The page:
OCD Wally Cento IRC / ORCsy superyacht racer cruiser

In September 2010 during Voiles St Tropez the Wally organisation engaged in a consultation process with owners, project managers and designers, including Owen Clarke Design, with the goal of producing a new racer cruiser class box rule.The new class is called the Wally Cento and the rule is intended  to define a maxi racer cruiser that conforms to minimum standards of interior and fit out as outlined in the  2011 Wally rule itself.
In order to provide the most innovative and complete solution Owen Clarke Design have been working  with IACC designer Clay Oliver, and the team at Design Unlimited. The program has been managed, received input and guidance from K&K Superyachts, a well known Monaco based superyacht management company that currently represents several Wally owners within the Wally Class. Together we have produced a stunning yacht that is the very best interpretation of the IRC and ORCsy superyacht racing rules.

Having worked on the design of the new Cento since the rule's inception it is  clear that because of her overall length and high sail area displacement ratio theCento is a very different yacht to previous Wallys. She is very fast and this effectively draws the apparant wind to forward of the beam in almost all conditions. Although Wally are classifying her as racer-cruiser her performance potential because of her combination of waterline length and displacement are clear.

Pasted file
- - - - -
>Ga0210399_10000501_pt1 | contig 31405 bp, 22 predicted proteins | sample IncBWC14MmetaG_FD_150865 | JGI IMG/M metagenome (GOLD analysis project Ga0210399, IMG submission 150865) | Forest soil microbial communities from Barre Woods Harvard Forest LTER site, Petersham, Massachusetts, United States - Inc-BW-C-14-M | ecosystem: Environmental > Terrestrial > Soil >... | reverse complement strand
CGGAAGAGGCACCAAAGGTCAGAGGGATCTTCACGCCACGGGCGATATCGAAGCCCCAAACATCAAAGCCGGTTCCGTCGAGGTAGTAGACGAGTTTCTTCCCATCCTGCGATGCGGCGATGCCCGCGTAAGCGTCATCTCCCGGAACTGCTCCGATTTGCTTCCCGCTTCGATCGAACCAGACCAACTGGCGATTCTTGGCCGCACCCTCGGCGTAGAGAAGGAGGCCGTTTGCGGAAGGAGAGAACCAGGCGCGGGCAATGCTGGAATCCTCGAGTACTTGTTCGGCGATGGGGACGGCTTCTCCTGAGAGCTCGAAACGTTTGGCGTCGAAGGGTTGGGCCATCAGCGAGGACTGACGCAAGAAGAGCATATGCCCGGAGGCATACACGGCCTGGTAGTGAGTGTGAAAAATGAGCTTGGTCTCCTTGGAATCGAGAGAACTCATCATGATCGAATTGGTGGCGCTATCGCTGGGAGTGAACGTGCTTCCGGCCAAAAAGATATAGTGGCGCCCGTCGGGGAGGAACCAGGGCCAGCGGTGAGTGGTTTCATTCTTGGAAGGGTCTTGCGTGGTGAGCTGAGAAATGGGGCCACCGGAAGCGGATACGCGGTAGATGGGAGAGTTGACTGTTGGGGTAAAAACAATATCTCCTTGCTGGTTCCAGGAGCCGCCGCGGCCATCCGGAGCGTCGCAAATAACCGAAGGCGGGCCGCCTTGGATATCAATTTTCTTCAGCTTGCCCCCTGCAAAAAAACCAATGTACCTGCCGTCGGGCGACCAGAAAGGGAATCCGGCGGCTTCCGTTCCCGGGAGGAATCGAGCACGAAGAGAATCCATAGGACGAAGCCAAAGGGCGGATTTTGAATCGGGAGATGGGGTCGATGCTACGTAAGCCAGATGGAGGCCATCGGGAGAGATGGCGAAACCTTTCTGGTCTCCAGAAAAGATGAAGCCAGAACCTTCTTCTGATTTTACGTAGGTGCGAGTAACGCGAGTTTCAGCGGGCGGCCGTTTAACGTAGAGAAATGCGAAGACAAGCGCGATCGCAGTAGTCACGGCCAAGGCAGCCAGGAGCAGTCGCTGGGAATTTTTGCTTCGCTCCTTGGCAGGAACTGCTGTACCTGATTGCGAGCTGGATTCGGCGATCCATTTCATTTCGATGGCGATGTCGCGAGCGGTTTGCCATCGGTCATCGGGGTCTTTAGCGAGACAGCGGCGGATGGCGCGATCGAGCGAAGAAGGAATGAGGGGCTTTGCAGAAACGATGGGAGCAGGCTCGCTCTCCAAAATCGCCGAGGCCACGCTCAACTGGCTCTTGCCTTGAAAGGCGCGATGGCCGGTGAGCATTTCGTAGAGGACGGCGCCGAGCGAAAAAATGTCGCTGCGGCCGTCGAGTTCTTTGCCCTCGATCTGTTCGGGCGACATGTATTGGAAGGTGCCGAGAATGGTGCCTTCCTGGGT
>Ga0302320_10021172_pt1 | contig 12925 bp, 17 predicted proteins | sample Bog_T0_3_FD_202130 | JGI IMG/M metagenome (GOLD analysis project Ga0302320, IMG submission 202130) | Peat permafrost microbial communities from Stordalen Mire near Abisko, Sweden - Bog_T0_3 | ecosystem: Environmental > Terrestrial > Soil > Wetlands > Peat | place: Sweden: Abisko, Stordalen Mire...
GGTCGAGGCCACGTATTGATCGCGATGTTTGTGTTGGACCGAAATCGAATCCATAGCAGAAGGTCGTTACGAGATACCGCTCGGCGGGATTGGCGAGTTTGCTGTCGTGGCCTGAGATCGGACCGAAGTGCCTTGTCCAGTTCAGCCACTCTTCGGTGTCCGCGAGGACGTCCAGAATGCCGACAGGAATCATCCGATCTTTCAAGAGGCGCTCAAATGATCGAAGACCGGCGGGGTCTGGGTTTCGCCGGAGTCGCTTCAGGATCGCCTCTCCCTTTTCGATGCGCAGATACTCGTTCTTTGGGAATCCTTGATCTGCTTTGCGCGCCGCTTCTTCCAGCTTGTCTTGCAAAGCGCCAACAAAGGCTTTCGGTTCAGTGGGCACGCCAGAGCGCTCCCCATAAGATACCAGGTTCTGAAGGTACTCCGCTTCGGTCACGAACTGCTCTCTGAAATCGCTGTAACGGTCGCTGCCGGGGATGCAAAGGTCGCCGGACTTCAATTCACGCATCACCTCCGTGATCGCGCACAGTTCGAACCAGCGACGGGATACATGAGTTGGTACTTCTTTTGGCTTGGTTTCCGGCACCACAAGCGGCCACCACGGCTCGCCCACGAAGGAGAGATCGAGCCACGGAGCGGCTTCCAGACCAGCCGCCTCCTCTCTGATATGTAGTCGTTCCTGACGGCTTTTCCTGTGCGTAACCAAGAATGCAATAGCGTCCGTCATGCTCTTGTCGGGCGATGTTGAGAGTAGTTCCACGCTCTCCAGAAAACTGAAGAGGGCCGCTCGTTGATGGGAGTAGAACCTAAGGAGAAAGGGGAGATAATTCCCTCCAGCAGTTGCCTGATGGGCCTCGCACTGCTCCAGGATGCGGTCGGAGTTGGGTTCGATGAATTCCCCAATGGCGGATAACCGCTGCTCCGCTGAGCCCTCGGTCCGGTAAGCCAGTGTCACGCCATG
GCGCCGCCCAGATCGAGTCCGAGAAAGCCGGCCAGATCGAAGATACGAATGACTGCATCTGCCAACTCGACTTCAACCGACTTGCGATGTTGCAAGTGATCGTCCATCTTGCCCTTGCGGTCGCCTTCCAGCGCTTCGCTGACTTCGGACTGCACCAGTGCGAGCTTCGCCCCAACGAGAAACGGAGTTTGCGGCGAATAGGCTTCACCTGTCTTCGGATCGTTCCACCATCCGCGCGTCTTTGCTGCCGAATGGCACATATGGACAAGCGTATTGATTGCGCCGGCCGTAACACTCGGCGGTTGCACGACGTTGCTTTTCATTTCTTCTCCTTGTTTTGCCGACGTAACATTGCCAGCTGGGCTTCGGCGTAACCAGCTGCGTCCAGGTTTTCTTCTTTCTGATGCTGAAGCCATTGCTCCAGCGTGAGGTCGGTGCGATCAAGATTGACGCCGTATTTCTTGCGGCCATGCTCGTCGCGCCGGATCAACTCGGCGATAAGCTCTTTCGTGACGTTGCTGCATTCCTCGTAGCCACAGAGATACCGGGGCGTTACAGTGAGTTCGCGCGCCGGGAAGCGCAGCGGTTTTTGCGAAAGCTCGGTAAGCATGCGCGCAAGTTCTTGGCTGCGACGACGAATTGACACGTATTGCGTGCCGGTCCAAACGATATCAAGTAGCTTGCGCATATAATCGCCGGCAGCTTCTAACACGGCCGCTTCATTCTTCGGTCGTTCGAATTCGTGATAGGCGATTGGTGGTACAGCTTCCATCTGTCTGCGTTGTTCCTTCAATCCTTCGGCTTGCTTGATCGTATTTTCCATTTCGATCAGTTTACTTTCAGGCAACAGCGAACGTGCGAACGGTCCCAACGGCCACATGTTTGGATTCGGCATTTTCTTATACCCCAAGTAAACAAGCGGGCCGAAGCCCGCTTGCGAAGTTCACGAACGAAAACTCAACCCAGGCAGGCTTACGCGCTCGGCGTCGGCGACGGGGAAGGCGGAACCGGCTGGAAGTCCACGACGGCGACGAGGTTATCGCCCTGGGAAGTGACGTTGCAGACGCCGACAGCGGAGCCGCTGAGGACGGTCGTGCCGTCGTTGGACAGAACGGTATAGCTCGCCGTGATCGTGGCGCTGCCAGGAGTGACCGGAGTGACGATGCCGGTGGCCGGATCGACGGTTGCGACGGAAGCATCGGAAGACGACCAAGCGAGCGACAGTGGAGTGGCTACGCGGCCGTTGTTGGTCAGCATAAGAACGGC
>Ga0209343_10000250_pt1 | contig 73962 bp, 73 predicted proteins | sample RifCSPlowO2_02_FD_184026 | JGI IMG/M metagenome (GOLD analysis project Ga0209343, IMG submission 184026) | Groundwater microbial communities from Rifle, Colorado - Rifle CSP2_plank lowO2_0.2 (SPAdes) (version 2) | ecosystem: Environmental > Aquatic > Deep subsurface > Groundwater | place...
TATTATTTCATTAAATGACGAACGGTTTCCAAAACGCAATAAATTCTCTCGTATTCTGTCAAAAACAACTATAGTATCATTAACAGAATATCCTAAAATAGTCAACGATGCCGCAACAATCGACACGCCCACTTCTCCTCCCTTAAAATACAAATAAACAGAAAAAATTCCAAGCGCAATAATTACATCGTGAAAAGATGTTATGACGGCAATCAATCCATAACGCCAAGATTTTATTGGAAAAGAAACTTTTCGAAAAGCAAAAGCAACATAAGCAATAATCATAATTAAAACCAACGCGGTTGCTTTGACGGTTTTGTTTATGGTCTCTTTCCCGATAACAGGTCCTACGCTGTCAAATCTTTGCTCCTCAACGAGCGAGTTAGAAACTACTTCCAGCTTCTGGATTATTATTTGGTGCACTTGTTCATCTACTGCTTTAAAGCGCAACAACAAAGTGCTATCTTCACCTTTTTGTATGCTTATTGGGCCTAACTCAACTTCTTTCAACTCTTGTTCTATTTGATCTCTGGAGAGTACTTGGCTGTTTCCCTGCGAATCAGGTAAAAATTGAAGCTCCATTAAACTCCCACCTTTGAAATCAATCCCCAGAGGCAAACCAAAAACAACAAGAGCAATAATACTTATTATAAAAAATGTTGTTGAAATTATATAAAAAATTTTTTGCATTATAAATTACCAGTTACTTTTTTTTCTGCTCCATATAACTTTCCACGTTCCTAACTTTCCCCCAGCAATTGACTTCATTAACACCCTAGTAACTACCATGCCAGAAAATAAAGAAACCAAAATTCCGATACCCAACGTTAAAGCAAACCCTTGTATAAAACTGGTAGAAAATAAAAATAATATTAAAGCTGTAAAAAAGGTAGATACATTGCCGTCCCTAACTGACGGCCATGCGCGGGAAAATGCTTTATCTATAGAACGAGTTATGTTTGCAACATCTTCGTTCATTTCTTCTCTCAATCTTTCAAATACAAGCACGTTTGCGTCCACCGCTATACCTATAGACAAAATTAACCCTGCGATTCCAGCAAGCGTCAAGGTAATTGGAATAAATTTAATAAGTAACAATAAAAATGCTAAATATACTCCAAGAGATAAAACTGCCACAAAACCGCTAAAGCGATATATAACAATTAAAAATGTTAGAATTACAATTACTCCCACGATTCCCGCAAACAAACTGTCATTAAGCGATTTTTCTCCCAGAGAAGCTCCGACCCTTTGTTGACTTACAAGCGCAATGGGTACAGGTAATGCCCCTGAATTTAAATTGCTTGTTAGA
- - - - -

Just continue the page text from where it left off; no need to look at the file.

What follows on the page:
Even more so when we look at the sail area to displacement ratio, which is closer to early generation R-P water-ballasted maxis like Alfa Romeo rather than Wally’s such as Indio and Tango. Owners and skippers therefore should be thinking out of the box from what has constituted Wally hull, foil and rig design in the past and looking to the future and at other classes for clues as to what is fast in a true high performance yacht.